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Imperial Japanese Navy Destroyers 1919-45 (2) : Asashio to Tachibana Classes
During the Pacific War, at Java Sea, Coral Sea, Midway, Guadalcanal, throughout the Solomons, Marianas, Leyte Gulf, Iwo Jima, and Okinawa campaigns, destroyers were the backbone of every fleet.
Arguably the most successful component of the Imperial Japanese Fleet was its destroyer force. These ships were generally larger than their Allied counterparts and were better armed in most cases. Armed with a large, long-range torpedo (eventually called Long Lance by the Allies), these ships proved themselves as formidable opponents. In the first part of the war, Japanese destroyers were instrumental in an unbroken string of Japanese victories. However, it was not until the Guadalcanal campaign that these ships fully demonstrated their power. In a series of night actions, these ships devastated Allied task forces with a number of daring night attacks using their deadly torpedoes.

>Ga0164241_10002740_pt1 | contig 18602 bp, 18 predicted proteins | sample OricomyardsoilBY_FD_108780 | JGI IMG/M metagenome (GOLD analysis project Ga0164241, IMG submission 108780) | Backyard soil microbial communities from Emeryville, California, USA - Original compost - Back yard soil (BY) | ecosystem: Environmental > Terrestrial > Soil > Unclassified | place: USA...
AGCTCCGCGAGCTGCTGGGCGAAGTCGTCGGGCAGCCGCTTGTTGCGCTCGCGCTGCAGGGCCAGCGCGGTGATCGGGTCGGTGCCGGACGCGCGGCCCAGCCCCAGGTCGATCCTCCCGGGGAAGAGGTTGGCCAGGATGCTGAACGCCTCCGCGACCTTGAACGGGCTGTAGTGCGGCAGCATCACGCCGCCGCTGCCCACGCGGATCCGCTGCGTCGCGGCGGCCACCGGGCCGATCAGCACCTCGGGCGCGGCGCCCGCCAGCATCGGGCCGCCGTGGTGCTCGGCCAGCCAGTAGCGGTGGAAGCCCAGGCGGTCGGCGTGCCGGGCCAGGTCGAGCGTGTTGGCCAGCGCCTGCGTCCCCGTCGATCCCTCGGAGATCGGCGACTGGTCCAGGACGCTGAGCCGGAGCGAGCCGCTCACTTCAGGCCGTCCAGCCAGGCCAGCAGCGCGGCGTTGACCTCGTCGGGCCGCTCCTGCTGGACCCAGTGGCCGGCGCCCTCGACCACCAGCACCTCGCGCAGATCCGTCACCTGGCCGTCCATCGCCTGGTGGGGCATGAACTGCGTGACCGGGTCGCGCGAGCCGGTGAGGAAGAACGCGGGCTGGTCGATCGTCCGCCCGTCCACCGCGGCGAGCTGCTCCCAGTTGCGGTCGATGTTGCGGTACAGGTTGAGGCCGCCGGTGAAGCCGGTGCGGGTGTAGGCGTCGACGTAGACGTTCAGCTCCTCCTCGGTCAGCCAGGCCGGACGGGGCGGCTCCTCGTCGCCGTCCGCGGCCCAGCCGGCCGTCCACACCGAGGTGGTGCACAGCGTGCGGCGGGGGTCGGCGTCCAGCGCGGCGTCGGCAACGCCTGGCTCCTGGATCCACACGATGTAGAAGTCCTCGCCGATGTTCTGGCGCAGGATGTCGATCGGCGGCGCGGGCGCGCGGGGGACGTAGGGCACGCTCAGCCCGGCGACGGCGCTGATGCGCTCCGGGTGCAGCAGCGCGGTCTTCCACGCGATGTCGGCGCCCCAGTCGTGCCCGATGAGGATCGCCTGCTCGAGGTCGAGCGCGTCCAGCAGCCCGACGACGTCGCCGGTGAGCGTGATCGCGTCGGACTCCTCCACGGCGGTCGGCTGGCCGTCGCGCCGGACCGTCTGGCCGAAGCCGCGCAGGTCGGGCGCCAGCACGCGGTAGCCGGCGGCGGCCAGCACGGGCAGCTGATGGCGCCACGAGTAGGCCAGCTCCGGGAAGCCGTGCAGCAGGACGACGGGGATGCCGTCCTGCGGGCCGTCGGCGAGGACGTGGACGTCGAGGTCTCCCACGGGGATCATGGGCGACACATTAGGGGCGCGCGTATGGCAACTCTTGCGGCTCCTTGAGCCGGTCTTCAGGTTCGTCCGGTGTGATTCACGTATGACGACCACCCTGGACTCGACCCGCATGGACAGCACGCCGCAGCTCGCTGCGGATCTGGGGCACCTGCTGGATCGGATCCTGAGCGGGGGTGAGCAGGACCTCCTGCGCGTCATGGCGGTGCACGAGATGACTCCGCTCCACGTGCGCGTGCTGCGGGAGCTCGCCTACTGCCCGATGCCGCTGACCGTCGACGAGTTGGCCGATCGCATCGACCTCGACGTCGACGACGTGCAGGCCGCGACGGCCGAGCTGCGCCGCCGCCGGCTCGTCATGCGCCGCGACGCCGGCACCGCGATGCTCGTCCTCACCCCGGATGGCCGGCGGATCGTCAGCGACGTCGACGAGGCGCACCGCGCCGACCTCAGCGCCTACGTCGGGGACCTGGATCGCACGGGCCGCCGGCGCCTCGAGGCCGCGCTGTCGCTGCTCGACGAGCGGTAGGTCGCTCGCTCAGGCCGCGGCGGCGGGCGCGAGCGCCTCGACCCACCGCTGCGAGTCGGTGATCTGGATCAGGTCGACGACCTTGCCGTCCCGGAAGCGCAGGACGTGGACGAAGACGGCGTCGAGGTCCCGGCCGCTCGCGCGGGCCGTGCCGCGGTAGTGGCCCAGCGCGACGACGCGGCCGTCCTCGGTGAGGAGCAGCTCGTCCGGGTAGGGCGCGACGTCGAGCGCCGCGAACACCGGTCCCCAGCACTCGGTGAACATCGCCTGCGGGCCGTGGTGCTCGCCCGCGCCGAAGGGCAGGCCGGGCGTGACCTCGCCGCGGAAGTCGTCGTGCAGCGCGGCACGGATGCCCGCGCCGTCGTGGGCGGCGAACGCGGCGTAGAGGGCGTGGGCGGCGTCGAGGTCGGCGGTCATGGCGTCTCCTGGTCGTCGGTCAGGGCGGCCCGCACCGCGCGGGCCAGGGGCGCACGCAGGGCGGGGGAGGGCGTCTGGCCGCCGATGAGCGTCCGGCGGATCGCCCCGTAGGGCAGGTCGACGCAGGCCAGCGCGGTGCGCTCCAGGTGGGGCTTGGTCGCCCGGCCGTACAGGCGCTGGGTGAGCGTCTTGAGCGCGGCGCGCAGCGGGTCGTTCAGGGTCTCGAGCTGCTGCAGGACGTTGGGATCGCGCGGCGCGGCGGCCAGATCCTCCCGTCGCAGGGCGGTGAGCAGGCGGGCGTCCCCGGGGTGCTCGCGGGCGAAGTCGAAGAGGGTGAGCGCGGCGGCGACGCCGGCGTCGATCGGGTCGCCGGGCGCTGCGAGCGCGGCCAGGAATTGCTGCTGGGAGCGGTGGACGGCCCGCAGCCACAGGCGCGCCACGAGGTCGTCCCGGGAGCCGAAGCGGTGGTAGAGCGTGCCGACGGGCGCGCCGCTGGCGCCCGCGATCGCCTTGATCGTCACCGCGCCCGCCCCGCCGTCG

Imperial Japanese Navy Destroyers details the history, weapons and tactics of the Japanese destroyers built just before the war and throughout the war. This includes the famous Kagero and Yugumo classes. These were the classes which provided the bulk of the most modern Japanese destroyers and which were employed in battlefields all over the Pacific and became feared opponents. These designs led to the large Akitsuki class antiaircraft destroyers designed and built to screen fleet units from air attack. Also included in this volume will be the experimental destroyer Shimakaze with her almost 40 knot top speed and heavy torpedo armament of 15 tubes. The last class to be covered will be the Matsu class which was the Japanese equivalent to an Allied destroyer escort. These ships were designed to be built quickly and cheaply, but proved to be very tough ships in combat.
An analysis of destroyer designs includes an examination of their strengths and weaknesses and the success (or lack of success) as compared to comparable Allied destroyer designs.
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September 17, 2013
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